Mental health issues discussed more openly since the pandemic

Whether it’s because of the COVID-19 pandemic or for other reasons, more and more people are talking freely about their mental health and asking for help.

According to former Governor Richard Codey, who was the keynote speaker at the New Jersey Association of Mental Health and Addiction Agencies (NJAMHAA) 70th anniversary virtual celebration, “We live in a different world than 2005 ( the year Codey, as governor, formed a task force to reform the state’s mental health system). “Today people are ready to talk about their mental health.”

Codey, who owns a funeral home in Caldwell, a family business he’s been involved with for decades, remembers the stigma of mental illness of old. “When I was a child working in the funeral home, the Catholic Church did not allow a funeral mass for someone who had committed suicide, and a Christian burial was also not allowed,” Codey said.

Today, as a state senator who also manages the Codey Mental Health Fund, he says, “I constantly get calls from people seeking treatment. We live in a different society now.

Debra Wentz, President and CEO of NJAMHAA, said the pandemic has led to a significant increase in depression, anxiety, drug addiction, overdoses and suicides, and that there has never been had greater awareness of mental health issues.

“You cannot have a conversation, watch TV, listen to the radio, or read the news without [mental health issues] being mentioned, ”Wentz said.

This is good news for NJAMHAA, which has been at the forefront of helping people with mental health and addiction problems since 1951. Each year, the association and its member companies (which have a workforce of of 61,000 people) help 500,000 children and adults.

It is an organization which, according to former governor Jim McGreevey, has “changed lives”.

“NJAMHAA has played an important role in providing access to vital behavioral health treatments. Because of the wide net that the organization has cast, we have all shared our understanding of equal access and provision of behavioral health care and addiction treatment, ”said McGreevey.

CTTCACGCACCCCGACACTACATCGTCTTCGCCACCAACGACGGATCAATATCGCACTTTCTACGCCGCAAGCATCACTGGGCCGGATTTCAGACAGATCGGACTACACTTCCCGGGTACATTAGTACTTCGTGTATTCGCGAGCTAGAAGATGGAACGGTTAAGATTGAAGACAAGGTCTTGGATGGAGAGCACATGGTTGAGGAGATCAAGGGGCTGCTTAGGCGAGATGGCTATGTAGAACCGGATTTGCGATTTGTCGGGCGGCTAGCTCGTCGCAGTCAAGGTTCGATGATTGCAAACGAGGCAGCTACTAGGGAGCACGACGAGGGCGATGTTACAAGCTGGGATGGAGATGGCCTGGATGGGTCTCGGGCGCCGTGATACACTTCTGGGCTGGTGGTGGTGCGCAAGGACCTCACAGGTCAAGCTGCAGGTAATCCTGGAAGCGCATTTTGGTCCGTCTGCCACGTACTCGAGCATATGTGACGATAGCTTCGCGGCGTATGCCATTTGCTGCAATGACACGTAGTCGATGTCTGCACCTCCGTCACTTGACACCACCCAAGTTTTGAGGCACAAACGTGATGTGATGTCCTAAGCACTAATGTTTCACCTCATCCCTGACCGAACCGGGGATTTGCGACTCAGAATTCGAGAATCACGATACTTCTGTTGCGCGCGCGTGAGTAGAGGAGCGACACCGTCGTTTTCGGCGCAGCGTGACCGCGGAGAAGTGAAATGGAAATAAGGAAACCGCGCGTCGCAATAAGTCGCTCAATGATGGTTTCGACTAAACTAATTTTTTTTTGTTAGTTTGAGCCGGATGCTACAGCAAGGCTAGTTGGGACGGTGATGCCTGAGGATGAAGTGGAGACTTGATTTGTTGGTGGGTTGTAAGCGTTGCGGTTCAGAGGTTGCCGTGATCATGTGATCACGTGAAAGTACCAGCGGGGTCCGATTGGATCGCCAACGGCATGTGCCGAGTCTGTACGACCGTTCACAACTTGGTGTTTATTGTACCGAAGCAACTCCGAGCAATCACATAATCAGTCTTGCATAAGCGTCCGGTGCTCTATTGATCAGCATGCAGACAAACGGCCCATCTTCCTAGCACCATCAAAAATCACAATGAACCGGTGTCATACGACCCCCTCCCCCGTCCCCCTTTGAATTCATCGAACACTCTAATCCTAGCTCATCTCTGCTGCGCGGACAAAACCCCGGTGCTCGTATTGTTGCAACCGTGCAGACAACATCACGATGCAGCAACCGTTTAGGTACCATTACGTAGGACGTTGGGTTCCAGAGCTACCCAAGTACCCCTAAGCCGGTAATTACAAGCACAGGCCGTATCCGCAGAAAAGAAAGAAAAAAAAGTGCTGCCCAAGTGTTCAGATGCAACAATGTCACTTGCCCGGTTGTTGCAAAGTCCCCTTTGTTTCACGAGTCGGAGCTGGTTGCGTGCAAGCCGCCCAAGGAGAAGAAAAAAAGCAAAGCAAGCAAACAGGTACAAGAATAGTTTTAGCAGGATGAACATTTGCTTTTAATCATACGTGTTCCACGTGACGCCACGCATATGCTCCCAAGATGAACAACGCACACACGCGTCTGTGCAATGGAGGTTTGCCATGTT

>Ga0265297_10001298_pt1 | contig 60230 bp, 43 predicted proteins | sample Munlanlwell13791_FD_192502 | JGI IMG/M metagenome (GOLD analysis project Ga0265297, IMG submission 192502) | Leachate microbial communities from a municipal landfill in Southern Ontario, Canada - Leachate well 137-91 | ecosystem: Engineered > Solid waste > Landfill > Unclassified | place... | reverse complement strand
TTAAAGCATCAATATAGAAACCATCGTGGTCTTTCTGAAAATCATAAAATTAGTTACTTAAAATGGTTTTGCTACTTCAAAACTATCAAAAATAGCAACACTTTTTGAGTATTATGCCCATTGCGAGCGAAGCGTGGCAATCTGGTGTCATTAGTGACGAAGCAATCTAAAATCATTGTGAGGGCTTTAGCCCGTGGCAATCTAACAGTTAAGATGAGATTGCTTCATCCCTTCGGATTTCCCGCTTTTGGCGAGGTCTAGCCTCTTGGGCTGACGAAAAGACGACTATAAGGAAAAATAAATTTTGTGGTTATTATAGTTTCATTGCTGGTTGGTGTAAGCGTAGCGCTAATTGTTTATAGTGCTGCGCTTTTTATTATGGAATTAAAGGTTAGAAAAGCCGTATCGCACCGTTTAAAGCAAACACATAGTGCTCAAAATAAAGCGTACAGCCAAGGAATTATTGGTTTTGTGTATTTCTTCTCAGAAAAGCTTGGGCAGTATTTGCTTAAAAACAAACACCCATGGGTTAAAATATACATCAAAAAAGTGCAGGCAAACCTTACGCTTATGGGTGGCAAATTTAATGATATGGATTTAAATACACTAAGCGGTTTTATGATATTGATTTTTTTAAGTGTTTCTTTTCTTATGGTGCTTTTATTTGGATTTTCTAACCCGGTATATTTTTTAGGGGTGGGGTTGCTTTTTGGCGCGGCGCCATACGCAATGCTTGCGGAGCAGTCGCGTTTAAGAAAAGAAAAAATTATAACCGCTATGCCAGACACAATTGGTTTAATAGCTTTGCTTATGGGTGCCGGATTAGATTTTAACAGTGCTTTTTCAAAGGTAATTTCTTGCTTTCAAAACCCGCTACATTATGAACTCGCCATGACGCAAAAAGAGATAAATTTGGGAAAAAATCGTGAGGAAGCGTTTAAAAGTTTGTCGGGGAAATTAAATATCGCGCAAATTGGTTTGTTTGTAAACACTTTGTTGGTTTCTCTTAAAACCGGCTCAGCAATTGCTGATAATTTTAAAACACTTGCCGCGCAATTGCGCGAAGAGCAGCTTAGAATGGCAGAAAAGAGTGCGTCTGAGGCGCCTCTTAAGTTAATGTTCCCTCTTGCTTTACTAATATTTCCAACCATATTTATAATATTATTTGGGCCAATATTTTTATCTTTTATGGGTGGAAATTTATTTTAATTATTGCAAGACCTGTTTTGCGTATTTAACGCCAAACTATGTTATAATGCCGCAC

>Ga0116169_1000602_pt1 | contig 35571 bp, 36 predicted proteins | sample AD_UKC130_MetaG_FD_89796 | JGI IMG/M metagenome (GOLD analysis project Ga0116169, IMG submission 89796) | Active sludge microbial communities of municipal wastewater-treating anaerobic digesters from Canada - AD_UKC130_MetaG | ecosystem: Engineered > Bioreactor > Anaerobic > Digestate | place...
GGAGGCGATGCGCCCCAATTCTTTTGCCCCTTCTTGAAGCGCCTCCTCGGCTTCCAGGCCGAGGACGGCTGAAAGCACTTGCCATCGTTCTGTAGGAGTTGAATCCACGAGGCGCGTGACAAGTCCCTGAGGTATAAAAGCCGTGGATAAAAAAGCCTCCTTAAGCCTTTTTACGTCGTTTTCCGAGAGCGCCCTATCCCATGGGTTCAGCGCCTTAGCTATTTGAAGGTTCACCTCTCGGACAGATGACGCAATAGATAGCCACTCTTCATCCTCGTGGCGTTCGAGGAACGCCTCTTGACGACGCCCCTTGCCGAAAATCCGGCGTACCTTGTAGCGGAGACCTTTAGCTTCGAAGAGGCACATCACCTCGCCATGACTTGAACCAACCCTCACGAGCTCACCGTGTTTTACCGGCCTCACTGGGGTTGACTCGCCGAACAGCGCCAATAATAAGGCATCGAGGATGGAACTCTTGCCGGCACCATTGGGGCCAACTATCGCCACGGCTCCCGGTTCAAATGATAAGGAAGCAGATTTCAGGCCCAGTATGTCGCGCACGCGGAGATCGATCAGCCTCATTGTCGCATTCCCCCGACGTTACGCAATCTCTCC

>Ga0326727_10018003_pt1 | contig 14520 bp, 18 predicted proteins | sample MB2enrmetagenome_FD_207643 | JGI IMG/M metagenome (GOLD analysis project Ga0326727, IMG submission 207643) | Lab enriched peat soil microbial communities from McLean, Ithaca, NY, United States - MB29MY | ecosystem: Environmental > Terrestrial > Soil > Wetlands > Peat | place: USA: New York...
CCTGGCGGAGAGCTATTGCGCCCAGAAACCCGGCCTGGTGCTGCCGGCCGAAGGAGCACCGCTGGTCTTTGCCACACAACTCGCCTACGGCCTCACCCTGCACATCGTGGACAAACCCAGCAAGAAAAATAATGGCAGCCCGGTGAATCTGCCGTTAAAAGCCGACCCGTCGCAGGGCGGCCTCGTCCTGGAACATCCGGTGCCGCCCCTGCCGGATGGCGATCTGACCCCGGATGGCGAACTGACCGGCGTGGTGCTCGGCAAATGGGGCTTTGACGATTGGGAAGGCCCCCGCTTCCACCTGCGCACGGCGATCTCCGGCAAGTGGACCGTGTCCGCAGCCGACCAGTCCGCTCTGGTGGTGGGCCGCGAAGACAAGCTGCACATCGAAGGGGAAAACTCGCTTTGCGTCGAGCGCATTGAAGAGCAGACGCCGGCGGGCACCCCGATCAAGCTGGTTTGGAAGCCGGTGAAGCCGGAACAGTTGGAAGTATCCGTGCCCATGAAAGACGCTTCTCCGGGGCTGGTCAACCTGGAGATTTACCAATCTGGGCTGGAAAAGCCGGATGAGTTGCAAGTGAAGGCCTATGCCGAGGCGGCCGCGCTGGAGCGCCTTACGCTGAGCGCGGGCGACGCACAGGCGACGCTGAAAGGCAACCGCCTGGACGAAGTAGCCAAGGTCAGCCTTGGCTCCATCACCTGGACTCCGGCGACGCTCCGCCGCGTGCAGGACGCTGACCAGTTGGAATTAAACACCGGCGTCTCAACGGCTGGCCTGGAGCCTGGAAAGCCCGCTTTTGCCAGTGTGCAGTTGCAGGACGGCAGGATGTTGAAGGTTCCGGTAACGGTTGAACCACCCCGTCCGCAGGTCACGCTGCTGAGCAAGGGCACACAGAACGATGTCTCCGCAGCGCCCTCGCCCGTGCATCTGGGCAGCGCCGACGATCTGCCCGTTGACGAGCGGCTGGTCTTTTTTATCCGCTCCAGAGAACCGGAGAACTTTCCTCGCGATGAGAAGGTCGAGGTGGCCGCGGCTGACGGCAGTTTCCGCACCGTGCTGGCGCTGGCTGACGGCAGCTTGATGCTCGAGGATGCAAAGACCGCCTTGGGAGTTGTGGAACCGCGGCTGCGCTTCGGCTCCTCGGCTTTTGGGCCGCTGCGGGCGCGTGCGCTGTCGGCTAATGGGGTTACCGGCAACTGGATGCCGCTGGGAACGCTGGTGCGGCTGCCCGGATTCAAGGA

As president of the New Jersey Reentry Corporation, which offers a wide range of social and vocational training services to former incarcerates, McGreevey noted that of the 11,000 participants who signed up for Reentry Corporation programs, 78% have problems. addiction, while 42% have mental health issues.

Meanwhile, Susan Loughery, President of NJAMHAA and Associate Executive Director of Catholic Charities, Diocese of Trenton, commended the Murphy administration for its initiatives to improve access to mental health and addiction treatment through legislation. parity and the creation of new crisis stabilization centers.

“We look forward to new psychiatric residences and increased funding to address the opioid crisis, which are in the governor’s proposed budget for fiscal year 2022,” Loughery added.

In a pre-recorded video message, Gov. Phil Murphy said he was proud his administration had made mental health and addiction services a legislative and budgetary priority.

“I want to be clear that mental health is not only as important as our physical health, it is also part of our physical health. We must continue to work to remove the stigma and shame that prevent people from asking for help, ”he said.

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